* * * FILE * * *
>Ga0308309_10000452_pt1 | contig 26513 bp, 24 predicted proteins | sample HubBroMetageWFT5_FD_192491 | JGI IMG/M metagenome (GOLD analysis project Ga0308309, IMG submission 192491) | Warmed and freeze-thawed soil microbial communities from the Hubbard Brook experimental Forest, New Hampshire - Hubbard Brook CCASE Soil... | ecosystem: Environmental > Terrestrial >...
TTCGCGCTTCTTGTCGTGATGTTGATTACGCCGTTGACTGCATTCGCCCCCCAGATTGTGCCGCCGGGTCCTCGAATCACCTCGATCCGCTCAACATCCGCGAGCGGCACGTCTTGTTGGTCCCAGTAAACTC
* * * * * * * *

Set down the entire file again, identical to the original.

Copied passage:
>Ga0308309_10000452_pt1 | contig 26513 bp, 24 predicted proteins | sample HubBroMetageWFT5_FD_192491 | JGI IMG/M metagenome (GOLD analysis project Ga0308309, IMG submission 192491) | Warmed and freeze-thawed soil microbial communities from the Hubbard Brook experimental Forest, New Hampshire - Hubbard Brook CCASE Soil... | ecosystem: Environmental > Terrestrial >...
TTCGCGCTTCTTGTCGTGATGTTGATTACGCCGTTGACTGCATTCGCCCCCCAGATTGTGCCGCCGGGTCCTCGAATCACCTCGATCCGCTCAACATCCGCGAGCGGCACGTCTTGTTGGTCCCAGTAAACTC